Women In the Food Industry Discuss Changing Our Approach to the #metoo Movement

R.E.S.P.E.C.T. find out what it means to women in the food industry.



“I’m gonna kill you.” Words he scribbled on the back of a green bookmark. An idle threat coming from a third-grade boy whose mom probably tied his shoes that morning, but for another third-grade girl whose mom probably tied her shoes that morning, those four words haunted me for years.


I tattled on a male classmate for sexual harassment. When this little boy found out that I did not remain silent, he wasn’t happy. Even at the confused, malleable age of eight, I had a zero-tolerance policy for this sort of behavior. Dealing with a death threat in third grade was a great way to get baptized by fire with the whole #metoo movement.

Straight out of college, I was fortunate to have the opportunity of working for an all female company, Food Marketing Support Services. Being surrounded by some of the most intelligent, revered boss ladies in the food industry was inspiring as a young woman. It provided me with the permission to dream and the hopes that I could be independently successful—not in spite of being a woman, but because I’m a woman.

Next, I moved on to Brisan Group, and after several years earned a place of power as a young, female VP. Contrary to popular belief, I actually learned more about fierce feminine strength working for a man. Brian Vogt, president and CEO of Brisan Group, taught me more about courage, bravery, and setting respect standards than any woman I had ever worked for. He encouraged whistle-blowing and stood alongside me as I fired a male vendor on a project because of inappropriate behavior towards a young female colleague.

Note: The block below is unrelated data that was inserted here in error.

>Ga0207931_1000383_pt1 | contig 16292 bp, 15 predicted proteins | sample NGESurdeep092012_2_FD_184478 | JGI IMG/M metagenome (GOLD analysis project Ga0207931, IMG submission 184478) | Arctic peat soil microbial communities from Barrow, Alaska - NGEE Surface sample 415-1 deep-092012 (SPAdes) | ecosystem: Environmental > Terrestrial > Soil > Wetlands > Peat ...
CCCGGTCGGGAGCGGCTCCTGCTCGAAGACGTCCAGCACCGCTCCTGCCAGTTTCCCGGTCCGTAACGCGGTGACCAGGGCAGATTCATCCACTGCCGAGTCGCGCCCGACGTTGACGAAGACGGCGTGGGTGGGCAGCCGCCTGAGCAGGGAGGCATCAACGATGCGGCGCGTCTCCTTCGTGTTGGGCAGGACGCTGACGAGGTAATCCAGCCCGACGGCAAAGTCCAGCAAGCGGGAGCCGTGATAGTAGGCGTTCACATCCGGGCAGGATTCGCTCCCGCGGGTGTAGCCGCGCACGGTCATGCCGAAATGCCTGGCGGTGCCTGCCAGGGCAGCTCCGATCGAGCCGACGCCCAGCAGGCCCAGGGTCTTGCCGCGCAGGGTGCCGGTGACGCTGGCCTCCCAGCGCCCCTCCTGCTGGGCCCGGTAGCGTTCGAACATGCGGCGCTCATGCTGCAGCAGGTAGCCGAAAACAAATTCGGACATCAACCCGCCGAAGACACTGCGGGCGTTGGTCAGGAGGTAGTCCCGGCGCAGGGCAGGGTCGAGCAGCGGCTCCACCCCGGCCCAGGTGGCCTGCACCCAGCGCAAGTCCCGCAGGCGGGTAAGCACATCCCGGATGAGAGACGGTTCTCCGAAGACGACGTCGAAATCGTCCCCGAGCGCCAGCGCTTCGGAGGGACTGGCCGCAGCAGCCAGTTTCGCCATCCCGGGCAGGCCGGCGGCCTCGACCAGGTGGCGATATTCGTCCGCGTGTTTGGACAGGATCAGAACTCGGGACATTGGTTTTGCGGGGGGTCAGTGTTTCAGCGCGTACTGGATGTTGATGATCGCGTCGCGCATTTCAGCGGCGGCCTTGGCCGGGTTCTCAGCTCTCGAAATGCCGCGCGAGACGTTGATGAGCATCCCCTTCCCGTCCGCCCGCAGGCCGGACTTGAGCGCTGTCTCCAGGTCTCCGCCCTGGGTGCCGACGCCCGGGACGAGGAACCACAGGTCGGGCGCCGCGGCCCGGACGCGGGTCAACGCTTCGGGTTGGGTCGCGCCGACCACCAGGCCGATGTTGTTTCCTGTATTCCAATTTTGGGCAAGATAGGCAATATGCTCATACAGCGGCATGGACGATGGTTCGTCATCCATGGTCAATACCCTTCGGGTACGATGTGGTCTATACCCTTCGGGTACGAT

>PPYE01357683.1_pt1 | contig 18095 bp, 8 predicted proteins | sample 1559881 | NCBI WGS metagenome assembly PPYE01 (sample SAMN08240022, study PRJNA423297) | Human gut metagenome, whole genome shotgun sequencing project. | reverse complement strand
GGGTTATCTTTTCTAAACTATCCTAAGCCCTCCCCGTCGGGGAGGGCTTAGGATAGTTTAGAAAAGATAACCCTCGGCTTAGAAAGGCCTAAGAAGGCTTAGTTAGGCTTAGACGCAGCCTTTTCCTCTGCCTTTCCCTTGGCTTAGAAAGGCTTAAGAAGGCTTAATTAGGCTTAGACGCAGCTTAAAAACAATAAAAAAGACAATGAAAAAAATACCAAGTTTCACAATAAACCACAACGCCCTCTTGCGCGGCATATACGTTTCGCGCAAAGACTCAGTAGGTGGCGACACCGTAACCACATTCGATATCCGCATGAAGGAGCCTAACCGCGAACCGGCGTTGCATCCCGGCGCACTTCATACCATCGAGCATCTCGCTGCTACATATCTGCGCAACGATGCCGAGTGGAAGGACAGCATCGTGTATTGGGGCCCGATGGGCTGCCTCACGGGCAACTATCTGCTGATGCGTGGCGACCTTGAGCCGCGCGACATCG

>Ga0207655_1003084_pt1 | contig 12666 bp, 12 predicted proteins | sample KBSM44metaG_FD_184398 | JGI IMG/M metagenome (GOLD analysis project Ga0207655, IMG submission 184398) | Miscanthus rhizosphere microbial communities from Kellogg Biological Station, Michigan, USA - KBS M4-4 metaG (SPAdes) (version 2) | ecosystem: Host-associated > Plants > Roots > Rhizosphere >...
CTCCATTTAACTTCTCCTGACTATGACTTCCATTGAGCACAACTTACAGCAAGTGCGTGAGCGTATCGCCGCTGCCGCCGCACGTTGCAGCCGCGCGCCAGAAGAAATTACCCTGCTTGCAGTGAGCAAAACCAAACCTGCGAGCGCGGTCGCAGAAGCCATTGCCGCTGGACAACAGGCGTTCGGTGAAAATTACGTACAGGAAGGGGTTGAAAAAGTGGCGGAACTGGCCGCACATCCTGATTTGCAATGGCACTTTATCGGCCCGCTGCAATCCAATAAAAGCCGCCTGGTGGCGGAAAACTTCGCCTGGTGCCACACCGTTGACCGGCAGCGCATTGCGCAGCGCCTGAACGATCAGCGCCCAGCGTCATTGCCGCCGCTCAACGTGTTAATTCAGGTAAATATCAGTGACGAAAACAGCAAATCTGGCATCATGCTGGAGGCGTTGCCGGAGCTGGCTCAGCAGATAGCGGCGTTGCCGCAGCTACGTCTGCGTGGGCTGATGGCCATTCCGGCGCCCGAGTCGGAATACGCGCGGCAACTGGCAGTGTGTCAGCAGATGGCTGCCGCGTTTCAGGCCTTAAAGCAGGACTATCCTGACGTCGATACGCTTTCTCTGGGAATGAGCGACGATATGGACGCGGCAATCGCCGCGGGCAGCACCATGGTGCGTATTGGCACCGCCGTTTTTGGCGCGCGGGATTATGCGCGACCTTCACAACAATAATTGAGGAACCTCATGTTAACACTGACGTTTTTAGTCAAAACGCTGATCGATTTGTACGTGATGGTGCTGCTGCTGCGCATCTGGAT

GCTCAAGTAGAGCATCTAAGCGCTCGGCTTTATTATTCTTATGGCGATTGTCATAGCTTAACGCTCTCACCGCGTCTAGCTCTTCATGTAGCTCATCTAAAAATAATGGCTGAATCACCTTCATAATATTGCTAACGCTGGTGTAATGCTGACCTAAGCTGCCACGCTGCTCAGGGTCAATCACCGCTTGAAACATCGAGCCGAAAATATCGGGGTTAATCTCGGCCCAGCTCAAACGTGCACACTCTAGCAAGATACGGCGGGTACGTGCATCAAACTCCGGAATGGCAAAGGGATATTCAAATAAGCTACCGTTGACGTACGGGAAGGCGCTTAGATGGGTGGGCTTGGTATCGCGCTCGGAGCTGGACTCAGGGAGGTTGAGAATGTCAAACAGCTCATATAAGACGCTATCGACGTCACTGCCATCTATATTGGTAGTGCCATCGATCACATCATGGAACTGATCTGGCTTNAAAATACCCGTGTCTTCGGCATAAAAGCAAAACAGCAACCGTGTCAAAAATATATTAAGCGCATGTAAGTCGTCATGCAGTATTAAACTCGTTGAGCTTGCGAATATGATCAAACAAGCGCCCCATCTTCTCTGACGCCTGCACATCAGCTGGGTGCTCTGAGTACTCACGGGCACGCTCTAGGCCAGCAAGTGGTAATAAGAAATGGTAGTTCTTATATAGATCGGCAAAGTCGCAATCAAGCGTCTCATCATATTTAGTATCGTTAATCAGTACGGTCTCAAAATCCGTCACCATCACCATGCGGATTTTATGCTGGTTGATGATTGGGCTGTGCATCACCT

“This is Theresa’s decision and I stand by her one hundred percent,” words from Vogt that I will never forget.

Stories like this and many more have caused uncertainty and mixed-feelings for women in food business. There are female-advocates who put their money where their mouth is, but sexism is still very much alive. All in all, I was frustrated with the lack of gender equality progress as a collective food industry. I began to wonder if we were asking the right questions that would lead to real social change. What about the men who have historically empowered women throughout their careers? Does talking about “equality” in an us vs. them format negate lasting social change? What if we all took ownership—men and women—for our role in supporting the growth and success of women?

This is Theresa’s decision and I stand by her one hundred percent.
— Brian Vogt, president and CEO of Brisan Group

Searching for answers, I spoke with seven “been-there, done that” female powerhouses in the food and beverage industry to hear what they had to say, and allowed each of them to guide the conversation. What these women had to say was so profound and inspiring, that I have expanded this project from one small article to nine fleshed out stories. The series is categorized by the themes each woman naturally discussed—allowing each topic to get much deserved attention. Each story ultimately demonstrates the mutual positive impact of supporting each other instead of working against each other, because as with all peaceful lasting social progress, it is achieved out of working together, not war. Above all, I hope these stories serve as practical examples that pave the way for a brighter food industry future for all.

Real food industry stories that expose the good with the bad and spark hope.


The Line Up

I’d like to introduce you to the extremely respected, female powerhouses that I had the immense pleasure of speaking with:


Dr. Kantha Shelke


Kantha Shelke, Ph.D., CFS, is CEO of Corvus Blue LLC, a contract food science and research firm specializing in competitive intelligence and rapid commercialization of ingredients. Kantha practices, writes and teaches food law and food safety from end-to-end in global food/supplement supply chains. An IFT Food Science Communicator and contributing editor at industry magazines (PLMA Live!; Prepared Foods; Food Safety & Quality; and Nutrition Business Journal), she is a senior lecturer at Johns Hopkins University (Baltimore, USA) and a visiting professor at MCI Management Center (Innsbruck, Austria).

When not teaching or working with clients, she helps advance the understanding of food and nutrition, food safety, and regulations by being directly involved with startups successfully tackling food disruption, food safety, supply chain tech, novel ingredients, and precision.


Maggie Sadowsky